Tripoli Off The Beaten Path

  • the perforated dome of the hammam
    the perforated dome of the hammam
    by call_me_rhia
  • Tower of Babel
    Tower of Babel
    by sachara
  • interior restaurant
    interior restaurant
    by sachara

Most Recent Off The Beaten Path in Tripoli

  • Cham's Profile Photo

    Walk the streets of Tripoli

    by Cham Written Jun 9, 2006

    1.5 out of 5 starsHelpfulness

    Tripoli's center is very built up

    When looking from the castle walls (see castle tip for picture) it gives you some idea how built up it is.

    However this isn't always a bad thing... you can get yourself lost in the city very easily... yes ok that sounds like a bad thing but for me getting lost on holiday is good thing because you'll see many things that you don't usually see. Tripoli is a maze of tiny streets sometimes so built up you can't see the sky.

    It has it's own certain charm though. People come to my country to see small villages and communities... and i guess in a way the charm of this is similar. it's like going back in time somewhat, unlike beirut which has a very modern feel to it.

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  • Burj es-Sabaa

    by RblWthACoz Written Mar 24, 2006

    The Lion Tower is the only archaelogical site to see in the New City area. Originally there were decorations of lions lining the facade, but they are no longer there. Built at the end of the 1400's, it's a fairly interesting structure to see, but is not really near anything at all. I had to walk down the road to see it. Normally I think it is open for viewing, but when I stopped by it was closed. I'm not sure if this is because of the season I came in or the time (4 pm).

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  • call_me_rhia's Profile Photo

    Hammam Al-Nouri

    by call_me_rhia Written Jan 5, 2004

    4 out of 5 starsHelpfulness

    the perforated dome of the hammam

    The Hammam Al-Nouri is the real jewel of Tripoli: an unexpected jewel well hidden by shop fronts just opposite the Madrassah Al-Nouriyah. It was built around 1333 by the Mamluk governor Nur El-Din, and it houses a dressing room, a tepidarium, private bathing "rooms" (ma qsoura) and a huge hot water steam hall. What's great about this abandoned hammam are the materials used - multicolored marble - and the bright decorations of the walls and ceilings. When inside look up towards the vaulted roof, and see how the domes are perforated: you'll have the feeling of a million diamonds floating above your head.

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  • sachara's Profile Photo

    Tower of Babel, phantasy of a dentist

    by sachara Updated Oct 14, 2003

    3.5 out of 5 starsHelpfulness

    Tower of Babel

    In the restaurant of the Tower of Babel they eaxplained us, that all we saw, was the phantasy and creation of a Lebanese dentist. This dentist had the intention to bring peace after the war by connecting the different religions.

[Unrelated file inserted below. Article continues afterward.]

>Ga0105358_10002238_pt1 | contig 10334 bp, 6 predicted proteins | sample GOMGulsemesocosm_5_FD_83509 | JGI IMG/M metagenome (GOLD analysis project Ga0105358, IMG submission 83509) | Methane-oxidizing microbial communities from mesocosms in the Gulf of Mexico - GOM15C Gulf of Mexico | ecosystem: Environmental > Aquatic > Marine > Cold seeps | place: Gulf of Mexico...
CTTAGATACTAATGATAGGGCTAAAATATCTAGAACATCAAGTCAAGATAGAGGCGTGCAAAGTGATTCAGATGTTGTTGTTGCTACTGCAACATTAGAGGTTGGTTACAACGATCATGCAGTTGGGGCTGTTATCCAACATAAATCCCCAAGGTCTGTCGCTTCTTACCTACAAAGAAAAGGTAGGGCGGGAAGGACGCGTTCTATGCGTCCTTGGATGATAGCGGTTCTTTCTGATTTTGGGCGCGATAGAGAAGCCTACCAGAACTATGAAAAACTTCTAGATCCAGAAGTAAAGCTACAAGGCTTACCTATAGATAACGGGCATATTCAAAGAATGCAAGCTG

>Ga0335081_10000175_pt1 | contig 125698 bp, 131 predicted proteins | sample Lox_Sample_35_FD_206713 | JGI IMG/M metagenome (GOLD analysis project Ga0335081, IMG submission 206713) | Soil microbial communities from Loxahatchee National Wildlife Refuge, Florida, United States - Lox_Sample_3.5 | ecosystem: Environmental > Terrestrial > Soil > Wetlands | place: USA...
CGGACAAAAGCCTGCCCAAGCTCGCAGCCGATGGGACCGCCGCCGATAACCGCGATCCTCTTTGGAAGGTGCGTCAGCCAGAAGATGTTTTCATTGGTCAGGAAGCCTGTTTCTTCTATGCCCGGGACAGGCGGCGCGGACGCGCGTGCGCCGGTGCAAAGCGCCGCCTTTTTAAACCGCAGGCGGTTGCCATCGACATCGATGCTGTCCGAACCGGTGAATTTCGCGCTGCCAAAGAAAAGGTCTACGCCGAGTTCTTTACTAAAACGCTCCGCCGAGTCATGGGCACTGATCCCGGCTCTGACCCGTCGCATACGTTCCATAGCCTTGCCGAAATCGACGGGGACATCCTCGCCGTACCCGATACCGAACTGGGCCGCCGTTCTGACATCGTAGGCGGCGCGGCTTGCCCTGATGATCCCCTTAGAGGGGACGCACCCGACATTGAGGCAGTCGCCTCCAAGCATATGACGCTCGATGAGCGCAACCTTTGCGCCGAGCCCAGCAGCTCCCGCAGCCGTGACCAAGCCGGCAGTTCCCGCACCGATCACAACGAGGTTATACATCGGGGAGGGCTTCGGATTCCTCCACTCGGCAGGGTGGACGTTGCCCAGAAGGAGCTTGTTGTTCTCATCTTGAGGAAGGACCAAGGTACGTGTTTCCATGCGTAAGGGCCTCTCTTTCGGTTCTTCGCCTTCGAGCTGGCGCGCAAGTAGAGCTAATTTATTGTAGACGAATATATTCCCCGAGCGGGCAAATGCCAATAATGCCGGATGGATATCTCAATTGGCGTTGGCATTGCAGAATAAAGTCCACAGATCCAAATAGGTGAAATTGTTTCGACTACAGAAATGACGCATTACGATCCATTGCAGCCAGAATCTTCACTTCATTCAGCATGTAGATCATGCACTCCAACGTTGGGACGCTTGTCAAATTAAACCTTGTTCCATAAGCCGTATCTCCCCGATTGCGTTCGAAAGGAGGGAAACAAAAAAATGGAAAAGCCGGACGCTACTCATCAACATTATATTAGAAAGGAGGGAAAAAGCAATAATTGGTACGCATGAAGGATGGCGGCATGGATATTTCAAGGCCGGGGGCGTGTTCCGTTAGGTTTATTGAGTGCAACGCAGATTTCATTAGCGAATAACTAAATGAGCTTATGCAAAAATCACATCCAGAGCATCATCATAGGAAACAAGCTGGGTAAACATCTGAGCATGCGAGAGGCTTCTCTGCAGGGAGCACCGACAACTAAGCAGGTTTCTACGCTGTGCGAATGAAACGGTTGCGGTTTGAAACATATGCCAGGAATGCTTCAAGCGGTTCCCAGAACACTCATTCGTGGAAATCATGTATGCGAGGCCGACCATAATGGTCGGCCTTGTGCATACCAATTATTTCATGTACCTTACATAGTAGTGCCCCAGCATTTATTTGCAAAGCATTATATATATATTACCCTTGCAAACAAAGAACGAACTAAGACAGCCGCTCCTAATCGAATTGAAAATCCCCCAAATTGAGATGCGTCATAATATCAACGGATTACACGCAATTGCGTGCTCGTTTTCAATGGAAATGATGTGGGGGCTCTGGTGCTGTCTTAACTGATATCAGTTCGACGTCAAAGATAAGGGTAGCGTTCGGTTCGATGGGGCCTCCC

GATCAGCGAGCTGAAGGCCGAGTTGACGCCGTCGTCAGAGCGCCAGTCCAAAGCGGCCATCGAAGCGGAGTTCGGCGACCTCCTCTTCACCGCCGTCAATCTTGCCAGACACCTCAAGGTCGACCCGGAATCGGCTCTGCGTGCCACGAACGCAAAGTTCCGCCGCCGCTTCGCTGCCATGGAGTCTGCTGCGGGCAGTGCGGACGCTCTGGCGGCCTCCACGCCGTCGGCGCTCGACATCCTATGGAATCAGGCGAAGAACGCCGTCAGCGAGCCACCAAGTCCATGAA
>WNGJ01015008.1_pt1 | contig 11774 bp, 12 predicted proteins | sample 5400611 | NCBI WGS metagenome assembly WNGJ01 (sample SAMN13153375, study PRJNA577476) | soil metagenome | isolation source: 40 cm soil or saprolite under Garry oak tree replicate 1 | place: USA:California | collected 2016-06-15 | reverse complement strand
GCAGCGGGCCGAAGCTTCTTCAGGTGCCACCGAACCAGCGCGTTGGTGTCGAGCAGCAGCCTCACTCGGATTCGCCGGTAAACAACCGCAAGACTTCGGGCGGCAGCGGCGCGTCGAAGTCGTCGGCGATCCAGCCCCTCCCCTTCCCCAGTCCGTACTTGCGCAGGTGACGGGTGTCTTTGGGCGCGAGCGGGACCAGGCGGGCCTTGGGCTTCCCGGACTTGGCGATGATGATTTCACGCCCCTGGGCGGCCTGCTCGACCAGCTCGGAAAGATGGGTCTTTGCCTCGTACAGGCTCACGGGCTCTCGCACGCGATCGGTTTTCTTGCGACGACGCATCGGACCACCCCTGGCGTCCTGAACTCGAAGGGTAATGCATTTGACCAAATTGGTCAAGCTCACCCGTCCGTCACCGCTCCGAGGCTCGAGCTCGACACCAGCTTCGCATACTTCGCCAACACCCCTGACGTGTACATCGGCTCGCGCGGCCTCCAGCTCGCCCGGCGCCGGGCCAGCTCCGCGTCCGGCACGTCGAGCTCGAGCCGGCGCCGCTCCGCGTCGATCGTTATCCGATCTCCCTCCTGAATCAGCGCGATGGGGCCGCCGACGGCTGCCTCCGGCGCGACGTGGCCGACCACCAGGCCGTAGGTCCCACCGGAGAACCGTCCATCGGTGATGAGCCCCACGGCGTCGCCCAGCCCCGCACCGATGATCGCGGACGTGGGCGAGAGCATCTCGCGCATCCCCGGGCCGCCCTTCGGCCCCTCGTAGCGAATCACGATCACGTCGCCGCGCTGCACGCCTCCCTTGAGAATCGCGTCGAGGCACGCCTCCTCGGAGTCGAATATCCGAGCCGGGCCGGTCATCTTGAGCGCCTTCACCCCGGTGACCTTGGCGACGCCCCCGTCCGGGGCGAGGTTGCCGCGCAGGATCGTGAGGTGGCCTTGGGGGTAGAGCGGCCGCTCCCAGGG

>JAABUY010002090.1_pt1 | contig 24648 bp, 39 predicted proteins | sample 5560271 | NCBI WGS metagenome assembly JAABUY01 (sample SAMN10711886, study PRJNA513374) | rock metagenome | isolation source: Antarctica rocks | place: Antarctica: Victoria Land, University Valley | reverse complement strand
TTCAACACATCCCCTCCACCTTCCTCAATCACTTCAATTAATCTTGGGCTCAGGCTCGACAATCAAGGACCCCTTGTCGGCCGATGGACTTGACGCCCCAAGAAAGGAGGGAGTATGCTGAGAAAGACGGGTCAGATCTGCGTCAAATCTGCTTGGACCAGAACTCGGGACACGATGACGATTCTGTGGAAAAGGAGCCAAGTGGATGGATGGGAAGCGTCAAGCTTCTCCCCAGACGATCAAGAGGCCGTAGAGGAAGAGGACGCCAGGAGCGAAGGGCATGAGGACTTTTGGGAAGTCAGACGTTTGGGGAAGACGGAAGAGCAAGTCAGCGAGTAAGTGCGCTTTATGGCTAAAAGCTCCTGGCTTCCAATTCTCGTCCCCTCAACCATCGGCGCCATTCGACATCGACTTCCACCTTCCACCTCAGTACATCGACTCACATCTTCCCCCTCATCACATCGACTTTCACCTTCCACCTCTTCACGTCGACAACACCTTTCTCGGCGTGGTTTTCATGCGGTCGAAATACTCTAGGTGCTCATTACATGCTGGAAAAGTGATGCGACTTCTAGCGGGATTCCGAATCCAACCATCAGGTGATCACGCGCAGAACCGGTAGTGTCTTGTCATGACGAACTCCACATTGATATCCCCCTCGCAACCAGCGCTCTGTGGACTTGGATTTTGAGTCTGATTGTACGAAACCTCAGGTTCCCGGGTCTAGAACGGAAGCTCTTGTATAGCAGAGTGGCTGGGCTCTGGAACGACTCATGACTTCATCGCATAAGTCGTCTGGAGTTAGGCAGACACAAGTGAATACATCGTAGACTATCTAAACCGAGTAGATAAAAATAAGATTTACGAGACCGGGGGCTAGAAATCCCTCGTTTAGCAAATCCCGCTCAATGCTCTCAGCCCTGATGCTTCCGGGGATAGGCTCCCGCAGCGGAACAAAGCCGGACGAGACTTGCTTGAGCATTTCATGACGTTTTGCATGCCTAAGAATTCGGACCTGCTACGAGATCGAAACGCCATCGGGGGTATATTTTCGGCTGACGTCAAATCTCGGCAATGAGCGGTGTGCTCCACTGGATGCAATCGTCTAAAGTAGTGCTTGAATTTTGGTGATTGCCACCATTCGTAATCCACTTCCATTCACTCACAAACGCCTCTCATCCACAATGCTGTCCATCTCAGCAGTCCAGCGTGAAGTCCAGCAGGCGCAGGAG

Everywhere around we saw a lot of mottos and proverbs about peace, environment and beauty, mostly in nice mosaic.

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  • sachara's Profile Photo

    Tower of Babel

    by sachara Updated Oct 14, 2003

    3.5 out of 5 starsHelpfulness

    interior restaurant

    From Tripoli and Anfe we headed to the east for a visit to the Kadisha Valley. First we saw Roman graves in the rocky cliffs along the road and then something very peculiar, so we stopped for a visit.
    It was called the "Tower of Babel". We saw a lot of follies, phantasy buildings, playing grounds, aquarium, fountain and a new phantasy restaurant.
    When we visited in 1995 the restaurant was not finished yet, but will be within a year.
    I think you will not have time to eat or will be very distracted, so many odd and peculiar things are everywhre around.

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  • sachara's Profile Photo

    Ain Aakrine

    by sachara Updated Oct 14, 2003

    3.5 out of 5 starsHelpfulness

    Ain Aakrine

    South east of Tripoli between Zgharta and Ehden you can make a detour of 10 KM to the hill, Ain Aakrine or Qasr Naous.
    On the top of the hill are two Roman temples, known as Qasr Naous. The western one is still in a rather good state.
    From this site, hardly visited, you have a splendid view to the north west to Tripoli and Zgharta and to the south to the area around Batroun.
    They told us that this hill was a hiding place for Palestinians during the war.

    Related to:
    • Architecture
    • Archeology
    • Historical Travel

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  • maykal's Profile Photo

    Al-Mina, the port, is worth...

    by maykal Written Aug 29, 2002

    1.5 out of 5 starsHelpfulness

    Al-Mina, the port, is worth the effort of getting there. OK, so there isn't much to see, but it is a pleasant walk along the seafront, and there are a couple of rocky outcrops linked to the mainland by bridges...great places to write postcards while eating bizr. The promenade was a popular place for walking, jogging and even rollerblading, and there are several cafes on the seafront too.

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Tripoli Off The Beaten Path

Reviews and photos of Tripoli off the beaten path posted by real travelers and locals. The best tips for Tripoli sightseeing.

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